A piece of homegrown tech is hoping to make it easier to match rescue dogs with suitable owners.
The brainchild of the marketing team at Mars and ad agency Colenso BBDO, the MyHooman app will function similarly to popular dating apps like Tinder.
But rather than matching potential love birds, the app will connect Kiwis looking for a pet with rescue dogs in their vicinity.
The purpose here is two-fold: firstly to collate the rescue organisations on a single platform, and secondly, to give dog lovers a place to see all the pooches looking for homes.
The platform also goes a step further by using artificial intelligence and smart matching algorithms to ensure people are only matched with pets that are suited to their families.
Input from rescue organisations during the 18-month development enabled the app designers to identify and eliminate pain points experienced by rescue volunteers.
Louise Burgess, a shelter manager at Last Lampost Dog and Rescue, has already given the app a whirl and says she is optimistic about how much time it could potentially save those working at shelters.
"Last week I registered a new rescue Bella to MyHooman," says Burgess.
"I took her photo, shared some details about her background and personality and the platform detected her breed and wrote her an adoption profile. These features free up shelter managers like me to focus on the dogs."
Burgess adds that existing platforms haven't been made with rescue organisations in mind and therefore don't make their jobs easier.
"A lot of my time is spent on paperwork, keeping track of medical treatment and vaccination due dates for each dog as well as creating adoption profiles for Facebook and Trademe, so I'm really enjoying having all this centralised on MyHooman."
Mars New Zealand general manager Pete Simmons says he hopes to see the app play a role in reducing the number of dogs that are returned to shelters after they're adopted.
"About one in five dogs that are adopted every year are returned, so what we're also trying to do is create a better match between dogs and owners," says Simmons.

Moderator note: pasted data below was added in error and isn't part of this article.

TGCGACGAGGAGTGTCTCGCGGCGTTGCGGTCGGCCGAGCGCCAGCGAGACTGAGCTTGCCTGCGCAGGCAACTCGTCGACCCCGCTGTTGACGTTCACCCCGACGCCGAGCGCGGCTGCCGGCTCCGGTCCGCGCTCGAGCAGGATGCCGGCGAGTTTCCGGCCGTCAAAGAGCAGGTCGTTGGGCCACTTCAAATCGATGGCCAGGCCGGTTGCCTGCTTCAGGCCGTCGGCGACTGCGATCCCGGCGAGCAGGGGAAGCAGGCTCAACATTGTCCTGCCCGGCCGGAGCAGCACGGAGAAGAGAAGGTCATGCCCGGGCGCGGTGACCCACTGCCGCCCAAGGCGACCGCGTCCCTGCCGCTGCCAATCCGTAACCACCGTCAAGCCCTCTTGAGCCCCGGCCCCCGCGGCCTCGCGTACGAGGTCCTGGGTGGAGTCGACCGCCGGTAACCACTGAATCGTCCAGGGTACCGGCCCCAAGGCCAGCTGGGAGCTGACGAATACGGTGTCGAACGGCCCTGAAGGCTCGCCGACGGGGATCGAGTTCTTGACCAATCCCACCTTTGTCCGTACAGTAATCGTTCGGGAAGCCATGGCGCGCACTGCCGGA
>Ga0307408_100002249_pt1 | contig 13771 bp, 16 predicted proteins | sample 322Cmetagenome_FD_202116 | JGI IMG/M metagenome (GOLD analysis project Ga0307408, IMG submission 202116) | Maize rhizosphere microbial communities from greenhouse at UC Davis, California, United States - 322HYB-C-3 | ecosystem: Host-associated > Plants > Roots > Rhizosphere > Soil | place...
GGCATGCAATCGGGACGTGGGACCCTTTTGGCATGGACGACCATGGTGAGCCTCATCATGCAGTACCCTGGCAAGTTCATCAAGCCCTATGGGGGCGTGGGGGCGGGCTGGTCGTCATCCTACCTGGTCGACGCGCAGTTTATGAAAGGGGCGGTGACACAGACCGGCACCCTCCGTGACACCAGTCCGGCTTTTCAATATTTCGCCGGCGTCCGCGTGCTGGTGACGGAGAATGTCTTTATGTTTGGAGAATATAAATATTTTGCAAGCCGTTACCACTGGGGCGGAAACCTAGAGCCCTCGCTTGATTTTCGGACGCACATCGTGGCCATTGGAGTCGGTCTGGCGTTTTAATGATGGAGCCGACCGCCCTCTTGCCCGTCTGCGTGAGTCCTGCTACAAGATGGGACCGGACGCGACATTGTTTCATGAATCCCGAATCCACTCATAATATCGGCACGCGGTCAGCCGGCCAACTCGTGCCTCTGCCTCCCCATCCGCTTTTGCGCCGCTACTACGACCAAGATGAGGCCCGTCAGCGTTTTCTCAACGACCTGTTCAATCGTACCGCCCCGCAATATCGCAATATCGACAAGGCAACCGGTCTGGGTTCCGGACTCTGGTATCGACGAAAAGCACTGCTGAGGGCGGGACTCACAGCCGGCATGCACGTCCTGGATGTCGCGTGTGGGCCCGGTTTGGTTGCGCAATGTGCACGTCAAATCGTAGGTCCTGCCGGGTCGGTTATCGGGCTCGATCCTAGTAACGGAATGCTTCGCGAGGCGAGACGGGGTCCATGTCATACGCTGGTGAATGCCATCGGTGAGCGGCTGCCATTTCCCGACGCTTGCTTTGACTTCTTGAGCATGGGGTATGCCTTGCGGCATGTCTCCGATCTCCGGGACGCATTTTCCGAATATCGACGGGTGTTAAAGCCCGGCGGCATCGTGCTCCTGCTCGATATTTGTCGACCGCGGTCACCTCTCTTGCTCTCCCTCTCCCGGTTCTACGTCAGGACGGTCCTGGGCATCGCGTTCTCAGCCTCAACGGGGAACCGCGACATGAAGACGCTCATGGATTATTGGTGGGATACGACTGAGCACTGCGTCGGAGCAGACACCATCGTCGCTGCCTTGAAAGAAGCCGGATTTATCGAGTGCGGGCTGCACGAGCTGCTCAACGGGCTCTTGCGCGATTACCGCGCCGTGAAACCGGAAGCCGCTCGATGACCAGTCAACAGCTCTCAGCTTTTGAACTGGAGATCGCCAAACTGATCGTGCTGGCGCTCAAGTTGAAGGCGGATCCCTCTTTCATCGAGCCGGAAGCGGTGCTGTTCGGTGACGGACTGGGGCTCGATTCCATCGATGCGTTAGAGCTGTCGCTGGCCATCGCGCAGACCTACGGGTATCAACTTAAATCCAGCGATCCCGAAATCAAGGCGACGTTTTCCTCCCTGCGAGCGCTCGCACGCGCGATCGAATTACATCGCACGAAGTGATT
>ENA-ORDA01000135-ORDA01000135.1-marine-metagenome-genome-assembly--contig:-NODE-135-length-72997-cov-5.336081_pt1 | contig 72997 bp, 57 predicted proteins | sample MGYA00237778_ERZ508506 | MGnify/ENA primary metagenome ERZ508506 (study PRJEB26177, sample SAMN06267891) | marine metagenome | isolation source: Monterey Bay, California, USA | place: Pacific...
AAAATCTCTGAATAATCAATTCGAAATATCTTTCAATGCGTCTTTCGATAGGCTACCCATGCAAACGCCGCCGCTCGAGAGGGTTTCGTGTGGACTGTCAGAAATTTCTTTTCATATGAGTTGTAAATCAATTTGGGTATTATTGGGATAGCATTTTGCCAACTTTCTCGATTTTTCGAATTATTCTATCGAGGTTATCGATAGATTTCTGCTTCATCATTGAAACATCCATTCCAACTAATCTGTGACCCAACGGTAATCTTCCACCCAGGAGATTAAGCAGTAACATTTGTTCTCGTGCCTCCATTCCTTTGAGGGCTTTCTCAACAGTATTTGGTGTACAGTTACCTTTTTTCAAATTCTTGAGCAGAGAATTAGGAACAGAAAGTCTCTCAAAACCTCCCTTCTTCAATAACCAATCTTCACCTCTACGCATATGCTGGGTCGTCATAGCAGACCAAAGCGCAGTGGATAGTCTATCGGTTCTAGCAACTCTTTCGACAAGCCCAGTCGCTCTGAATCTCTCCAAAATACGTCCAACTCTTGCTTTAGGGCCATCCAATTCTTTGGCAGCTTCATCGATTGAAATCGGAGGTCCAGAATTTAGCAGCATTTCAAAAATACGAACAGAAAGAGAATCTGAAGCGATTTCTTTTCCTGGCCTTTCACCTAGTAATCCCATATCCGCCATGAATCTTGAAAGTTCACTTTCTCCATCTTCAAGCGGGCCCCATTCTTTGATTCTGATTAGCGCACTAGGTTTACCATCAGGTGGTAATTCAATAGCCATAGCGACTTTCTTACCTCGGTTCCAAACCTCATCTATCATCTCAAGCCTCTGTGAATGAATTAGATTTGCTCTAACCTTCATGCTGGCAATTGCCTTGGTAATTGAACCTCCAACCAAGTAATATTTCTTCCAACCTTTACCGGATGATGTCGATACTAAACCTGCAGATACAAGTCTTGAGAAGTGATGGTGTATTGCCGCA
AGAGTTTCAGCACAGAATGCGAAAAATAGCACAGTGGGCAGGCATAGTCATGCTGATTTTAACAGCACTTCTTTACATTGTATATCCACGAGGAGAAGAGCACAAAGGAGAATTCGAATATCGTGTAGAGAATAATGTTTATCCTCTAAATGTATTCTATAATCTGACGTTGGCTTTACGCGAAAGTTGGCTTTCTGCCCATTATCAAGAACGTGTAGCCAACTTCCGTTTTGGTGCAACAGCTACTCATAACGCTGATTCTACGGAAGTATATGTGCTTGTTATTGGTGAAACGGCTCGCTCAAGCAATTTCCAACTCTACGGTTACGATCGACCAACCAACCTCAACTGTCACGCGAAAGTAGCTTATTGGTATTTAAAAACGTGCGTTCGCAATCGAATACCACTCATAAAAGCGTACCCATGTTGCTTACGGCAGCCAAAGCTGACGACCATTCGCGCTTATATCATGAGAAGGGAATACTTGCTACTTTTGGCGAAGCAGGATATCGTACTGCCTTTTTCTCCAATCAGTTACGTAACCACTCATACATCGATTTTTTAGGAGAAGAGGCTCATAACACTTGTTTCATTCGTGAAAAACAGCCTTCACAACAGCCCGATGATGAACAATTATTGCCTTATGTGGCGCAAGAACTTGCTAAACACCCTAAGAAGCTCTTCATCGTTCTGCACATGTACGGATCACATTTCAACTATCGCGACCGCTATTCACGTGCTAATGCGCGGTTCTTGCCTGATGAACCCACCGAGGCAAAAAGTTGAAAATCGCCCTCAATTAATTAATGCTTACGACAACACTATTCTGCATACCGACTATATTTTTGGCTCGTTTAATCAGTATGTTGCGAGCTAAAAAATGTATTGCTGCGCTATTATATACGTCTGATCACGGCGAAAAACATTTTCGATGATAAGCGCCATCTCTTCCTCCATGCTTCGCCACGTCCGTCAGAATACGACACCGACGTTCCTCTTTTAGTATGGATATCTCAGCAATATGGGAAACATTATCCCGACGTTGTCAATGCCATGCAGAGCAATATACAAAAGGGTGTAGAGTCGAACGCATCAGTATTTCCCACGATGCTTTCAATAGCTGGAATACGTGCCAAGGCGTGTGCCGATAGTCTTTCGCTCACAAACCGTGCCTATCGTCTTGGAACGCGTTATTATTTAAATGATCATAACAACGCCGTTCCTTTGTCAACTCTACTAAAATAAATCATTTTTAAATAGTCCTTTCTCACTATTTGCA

"Often people might walk into a shelter and fall in love with a particular, only to realise later that that dog isn't well suited to their lifestyle. We're hoping that by sharing more information earlier on, we can get better matches when marrying up dogs with owners."
Matching with a dog, be it by algorithm or personal choice, does not, however, mean that you'll automatically get to take the dog home. Much like in any courting process, you'll first have to meet your canine suitor and the rescue organisation will work to determine whether you're a suitable candidate for the dog.
The insight behind the app and the approach will no doubt lead to interest, but the cynic might ask whether this is just piece another piece of marketing for a giant pet food company.
Simmons doesn't shy away from describing the app as part of the company's marketing efforts but adds that the company wants to do more than just make another ad.
"We consider ourselves more than a pet food company, we're a petcare company," says the Mars boss.
"We're really interested in creating a better world for pets and we do that in a lot of ways around the world, including animal hospitals, as well as creating nutrition and food products. As part of that, we also want to help end pet homelessness – and we realised over the past 10 years that if we wanted to make an impact, we're going to have to do it in a very different way to your standard marketing and advertising."
This underlying ambition has bled into some of the most audacious tech ideas that Mars and Colenso BBDO have worked on in recent years.
Previously, the pair developed an interactive app designed to teach kids about dog safety; a digital tool designed to help Kiwis find their lost pets; a quirky app that allows Kiwis to be matched with their canine doppelganger; as well as a so-called child replacement programme that was designed to encourage empty nesters to replace their uni-bound kids with a pet.
The interesting creative work being developed in New Zealand has also caught the eye of Mars at a global level, with Colenso BBDO collaborating on a US campaign last year that saw more than 100,000 bespoke ads dedicated to specific dogs publicly registered in New York.
Simmons says is optimistic that the latest bit of local ingenuity will also be noticed and rolled out internationally. He says this is just one of the many ways Kiwi thinking can be exported internationally.
While the approach adopted by Mars makes for some interesting marketing opportunities, there's always an element of risk that comes into play with technology. On one hand, an idea popular at launch could quickly just fizzing away and end up forgotten by most.
An example of the former might be Mars' Found app, which was based on the strong idea of helping dog owners find their lost pets. The app was widely praised at first, but it's not used very regularly any more and people have since reverted back to the tried and trusted flyers.
Simmons doesn't view Found as a complete failure, saying that lessons have been learnt from the experiments run in the past.
"Some of the technology we've developed over time has gone into this and also helped us to understand what some of the tensions are for potential dog owners."
The other risk that lingers over any tech initiative is that it quickly evolves into a beast that no one anticipated. This can sometimes become more dangerous than an app that isn't noticed at all.
The danger then the tech is used in some way that doesn't match with the initial intentions of the developers.
That, however, is a bridge that Mars will potentially have to cross only after the app goes to market in December.